NEWPORT — City officials say they have spent the last nine months navigating the complex permitting process required for an upgrade at the Gardner Park Playground, but the project is moving forward.
As the community prepares for the big playground renovation, structures that have occupied the space since the 1980s were removed this spring due to safety concerns, and to prepare for a new playground and splash pad.
This is the first major park improvement initiative in decades.
“We recognize the value this project brings to the community and the city is committed to seeing it through,” said City Manager Laura Dolgin.
The site was originally a swampy tract of land later developed using undocumented fill in the 1950s.
This led to a variety of soil contaminants that surpass health standards set by the Vermont Department of Environmental Conservation exist.
As a result, the city must explore remediation options before moving forward with construction.
“Given the historic land use, we are not surprised or dissuaded by the findings, and we’re pleased to be working with professionals at the Environmental Protection Agency and the Vermont Dept of Environmental Conservation who are encouraging and mentoring us as we work toward a solution,” Dolgin added.
Dolgin says acknowledging the past and being proactive to eliminate health risks is a responsibility they take seriously.
The fundraising for the project has been successful and is waiting for the go-ahead to begin construction.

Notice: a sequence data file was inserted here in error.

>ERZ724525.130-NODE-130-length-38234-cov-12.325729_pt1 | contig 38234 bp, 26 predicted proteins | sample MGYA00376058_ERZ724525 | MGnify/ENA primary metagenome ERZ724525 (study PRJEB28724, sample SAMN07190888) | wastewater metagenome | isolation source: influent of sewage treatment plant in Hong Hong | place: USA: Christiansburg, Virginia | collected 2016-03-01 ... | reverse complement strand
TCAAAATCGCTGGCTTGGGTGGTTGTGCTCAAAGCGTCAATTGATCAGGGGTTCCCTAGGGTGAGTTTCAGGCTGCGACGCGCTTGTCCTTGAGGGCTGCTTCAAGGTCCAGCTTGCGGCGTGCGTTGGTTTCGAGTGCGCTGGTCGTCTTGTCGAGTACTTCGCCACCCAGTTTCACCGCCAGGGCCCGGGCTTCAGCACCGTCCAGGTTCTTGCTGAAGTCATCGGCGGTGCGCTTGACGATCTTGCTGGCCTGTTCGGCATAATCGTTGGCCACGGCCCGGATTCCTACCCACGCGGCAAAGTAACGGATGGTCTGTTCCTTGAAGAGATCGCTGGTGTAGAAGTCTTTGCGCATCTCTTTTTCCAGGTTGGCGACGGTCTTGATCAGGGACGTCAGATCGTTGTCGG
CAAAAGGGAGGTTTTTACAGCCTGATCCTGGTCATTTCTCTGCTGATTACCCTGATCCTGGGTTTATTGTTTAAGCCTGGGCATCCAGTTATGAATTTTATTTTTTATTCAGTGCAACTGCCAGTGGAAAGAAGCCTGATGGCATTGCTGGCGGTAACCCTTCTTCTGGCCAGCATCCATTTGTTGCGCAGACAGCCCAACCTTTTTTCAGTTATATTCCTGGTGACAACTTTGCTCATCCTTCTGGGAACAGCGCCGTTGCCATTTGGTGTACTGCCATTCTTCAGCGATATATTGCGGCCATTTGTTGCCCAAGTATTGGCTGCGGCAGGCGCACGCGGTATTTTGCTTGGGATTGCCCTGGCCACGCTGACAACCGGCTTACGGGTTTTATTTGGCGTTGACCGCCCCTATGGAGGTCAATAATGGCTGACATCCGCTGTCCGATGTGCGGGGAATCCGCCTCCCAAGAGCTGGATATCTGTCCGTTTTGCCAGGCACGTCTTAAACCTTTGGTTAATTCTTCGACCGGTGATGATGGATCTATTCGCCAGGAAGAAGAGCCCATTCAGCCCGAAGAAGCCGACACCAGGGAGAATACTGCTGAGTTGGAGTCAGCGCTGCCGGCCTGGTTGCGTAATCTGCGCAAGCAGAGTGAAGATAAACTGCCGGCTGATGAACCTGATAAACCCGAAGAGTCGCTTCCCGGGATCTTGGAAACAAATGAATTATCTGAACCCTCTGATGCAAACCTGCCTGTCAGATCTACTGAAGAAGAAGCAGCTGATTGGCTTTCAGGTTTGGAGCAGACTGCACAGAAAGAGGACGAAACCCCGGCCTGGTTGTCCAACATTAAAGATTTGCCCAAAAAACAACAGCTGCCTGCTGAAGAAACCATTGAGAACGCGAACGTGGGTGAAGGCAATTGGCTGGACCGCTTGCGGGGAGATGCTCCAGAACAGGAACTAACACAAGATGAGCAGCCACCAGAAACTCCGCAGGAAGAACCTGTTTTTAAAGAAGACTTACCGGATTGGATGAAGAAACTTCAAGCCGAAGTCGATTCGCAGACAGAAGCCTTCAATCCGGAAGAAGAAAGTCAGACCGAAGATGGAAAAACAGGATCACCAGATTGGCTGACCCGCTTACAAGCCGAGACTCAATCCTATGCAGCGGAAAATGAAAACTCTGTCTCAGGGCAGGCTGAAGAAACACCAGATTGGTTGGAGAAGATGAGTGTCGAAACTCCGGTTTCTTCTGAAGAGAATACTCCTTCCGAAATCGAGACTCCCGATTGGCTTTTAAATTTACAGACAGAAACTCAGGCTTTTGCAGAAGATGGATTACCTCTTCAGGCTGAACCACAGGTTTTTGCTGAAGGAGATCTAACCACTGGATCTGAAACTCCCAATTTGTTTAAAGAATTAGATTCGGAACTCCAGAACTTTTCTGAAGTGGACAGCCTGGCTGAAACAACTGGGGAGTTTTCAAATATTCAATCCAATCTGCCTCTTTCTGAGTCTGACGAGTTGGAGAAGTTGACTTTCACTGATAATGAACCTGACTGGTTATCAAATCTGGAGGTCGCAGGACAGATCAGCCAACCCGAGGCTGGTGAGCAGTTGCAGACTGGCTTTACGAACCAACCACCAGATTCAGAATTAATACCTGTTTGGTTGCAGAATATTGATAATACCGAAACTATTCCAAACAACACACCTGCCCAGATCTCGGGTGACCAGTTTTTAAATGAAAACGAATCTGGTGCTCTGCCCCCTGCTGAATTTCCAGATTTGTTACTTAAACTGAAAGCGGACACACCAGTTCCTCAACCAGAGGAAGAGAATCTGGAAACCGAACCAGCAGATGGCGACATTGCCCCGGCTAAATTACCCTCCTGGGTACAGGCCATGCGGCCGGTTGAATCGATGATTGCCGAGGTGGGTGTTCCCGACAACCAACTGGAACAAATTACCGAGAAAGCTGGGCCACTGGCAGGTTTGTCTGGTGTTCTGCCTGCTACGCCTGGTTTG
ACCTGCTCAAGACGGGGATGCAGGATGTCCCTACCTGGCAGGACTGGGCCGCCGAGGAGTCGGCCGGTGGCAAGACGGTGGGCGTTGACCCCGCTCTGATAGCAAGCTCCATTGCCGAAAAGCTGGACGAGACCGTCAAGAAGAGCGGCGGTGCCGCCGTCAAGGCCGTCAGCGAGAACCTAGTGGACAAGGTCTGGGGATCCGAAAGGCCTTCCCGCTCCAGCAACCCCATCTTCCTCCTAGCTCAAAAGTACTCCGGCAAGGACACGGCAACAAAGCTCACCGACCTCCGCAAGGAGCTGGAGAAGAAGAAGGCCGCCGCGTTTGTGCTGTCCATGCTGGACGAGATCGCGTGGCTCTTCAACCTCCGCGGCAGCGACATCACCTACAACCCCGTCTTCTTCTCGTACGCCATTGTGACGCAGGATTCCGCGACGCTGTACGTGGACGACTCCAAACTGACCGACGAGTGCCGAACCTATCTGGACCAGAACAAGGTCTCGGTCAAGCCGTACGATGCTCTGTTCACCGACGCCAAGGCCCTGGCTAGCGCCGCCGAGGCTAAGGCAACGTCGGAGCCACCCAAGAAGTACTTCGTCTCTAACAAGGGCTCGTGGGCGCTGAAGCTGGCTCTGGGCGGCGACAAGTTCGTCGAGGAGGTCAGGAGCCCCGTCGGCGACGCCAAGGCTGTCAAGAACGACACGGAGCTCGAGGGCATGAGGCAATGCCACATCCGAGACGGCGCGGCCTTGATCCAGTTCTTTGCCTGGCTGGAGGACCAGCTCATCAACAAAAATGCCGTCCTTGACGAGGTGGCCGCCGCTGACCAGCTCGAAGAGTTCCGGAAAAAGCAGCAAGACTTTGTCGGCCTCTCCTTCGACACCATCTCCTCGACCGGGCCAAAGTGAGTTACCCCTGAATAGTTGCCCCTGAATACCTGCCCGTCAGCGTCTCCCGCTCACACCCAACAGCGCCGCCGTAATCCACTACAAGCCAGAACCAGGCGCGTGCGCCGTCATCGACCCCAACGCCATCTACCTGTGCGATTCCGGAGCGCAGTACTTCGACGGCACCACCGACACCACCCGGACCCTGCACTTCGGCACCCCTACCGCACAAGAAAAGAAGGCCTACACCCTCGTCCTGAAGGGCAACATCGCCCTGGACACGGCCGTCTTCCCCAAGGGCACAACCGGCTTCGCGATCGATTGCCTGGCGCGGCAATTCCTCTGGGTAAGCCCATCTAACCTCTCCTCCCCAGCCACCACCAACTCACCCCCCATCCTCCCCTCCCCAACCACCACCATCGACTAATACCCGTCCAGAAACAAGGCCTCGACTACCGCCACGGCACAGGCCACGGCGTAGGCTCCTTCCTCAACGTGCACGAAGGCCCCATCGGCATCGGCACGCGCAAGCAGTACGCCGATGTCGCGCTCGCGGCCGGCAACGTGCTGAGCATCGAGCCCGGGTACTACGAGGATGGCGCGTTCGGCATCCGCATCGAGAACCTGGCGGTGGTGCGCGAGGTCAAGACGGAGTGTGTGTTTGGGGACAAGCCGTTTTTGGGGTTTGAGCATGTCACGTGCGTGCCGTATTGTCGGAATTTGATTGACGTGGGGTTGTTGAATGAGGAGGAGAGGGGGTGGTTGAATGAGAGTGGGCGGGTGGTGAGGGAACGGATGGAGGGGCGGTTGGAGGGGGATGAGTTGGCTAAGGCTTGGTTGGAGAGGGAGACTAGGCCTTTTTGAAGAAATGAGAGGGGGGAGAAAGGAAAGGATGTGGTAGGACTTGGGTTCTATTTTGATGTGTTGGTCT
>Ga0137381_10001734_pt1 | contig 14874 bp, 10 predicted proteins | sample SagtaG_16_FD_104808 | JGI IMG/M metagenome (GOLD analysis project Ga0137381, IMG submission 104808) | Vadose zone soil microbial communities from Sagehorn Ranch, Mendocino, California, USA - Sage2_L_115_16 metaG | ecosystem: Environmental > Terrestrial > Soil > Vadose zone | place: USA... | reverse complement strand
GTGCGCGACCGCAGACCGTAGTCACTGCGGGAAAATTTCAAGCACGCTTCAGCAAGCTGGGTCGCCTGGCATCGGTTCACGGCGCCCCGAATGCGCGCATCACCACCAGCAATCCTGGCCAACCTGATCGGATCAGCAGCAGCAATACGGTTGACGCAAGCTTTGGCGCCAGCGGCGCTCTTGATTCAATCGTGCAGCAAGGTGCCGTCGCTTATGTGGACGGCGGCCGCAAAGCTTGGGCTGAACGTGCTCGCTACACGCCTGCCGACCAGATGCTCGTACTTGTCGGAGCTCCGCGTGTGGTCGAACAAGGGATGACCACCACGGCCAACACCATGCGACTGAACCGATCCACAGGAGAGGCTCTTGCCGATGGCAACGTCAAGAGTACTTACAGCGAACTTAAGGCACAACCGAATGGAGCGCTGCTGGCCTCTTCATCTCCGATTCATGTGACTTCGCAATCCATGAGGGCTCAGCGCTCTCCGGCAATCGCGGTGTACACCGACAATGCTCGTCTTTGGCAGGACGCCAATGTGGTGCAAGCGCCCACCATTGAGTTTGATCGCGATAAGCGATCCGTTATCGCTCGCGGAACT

The contaminated soil needs to be removed or covered to protect the health of park users.
One alternative being explored is to add a layer of clean soil on top to act as a barrier to protect against exposure except the park is located on a sensitive shoreline in a floodplain area.
Raising the elevation of the park by bringing in another layer of earth could have negative impacts on the flood water capacity.
“The type of contaminants and concentrations detected are indicative of a property that may have been a former landfill and where industrial facilities are located nearby,” Lynda Provencher, from the Vermont Department of Environmental Conservation Waste Management and Prevention Division, who reviewed the findings and compared them to the State’s regulatory standards, said.
She says that while the thresholds are above state standards, their presence is not unexpected given the history of the park and is certainly not uncommon in Vermont and elsewhere.
The next step in the testing process is a Supplemental Phase II Environmental Site Assessment that includes seven soil sites and nine water testing sites around the playground.
A cost estimate includes field testing and proposed remediation recommendations that will be required as part of a Corrective Action Plan for the State of Vermont.
The additional testing represents an unanticipated expense for the playground project.
Irene Nagle, the Senior Planner for Northeastern Vermont Development Association (NVDA), has been working with the city to bring the project forward and identify possible funding sources to help cover the cost of testing.
“This situation is not unique to Newport and comes up frequently when undertaking redevelopment projects on properties that have been used by the public for centuries,” said Nagle. “Thanks to the City’s proactive work assessing environmental conditions and applying for Environmental Protection Agency’s (EPA) Brownfields Assessment Grants with our coalition in the past, Newport is in a good position to secure additional funds from both private and public sources to cover this expense.”
The city has received for funding to cover the next phase of testing through the EPA Brownfields Targeted Assessment Grant and the additional assessment work will be underway this fall.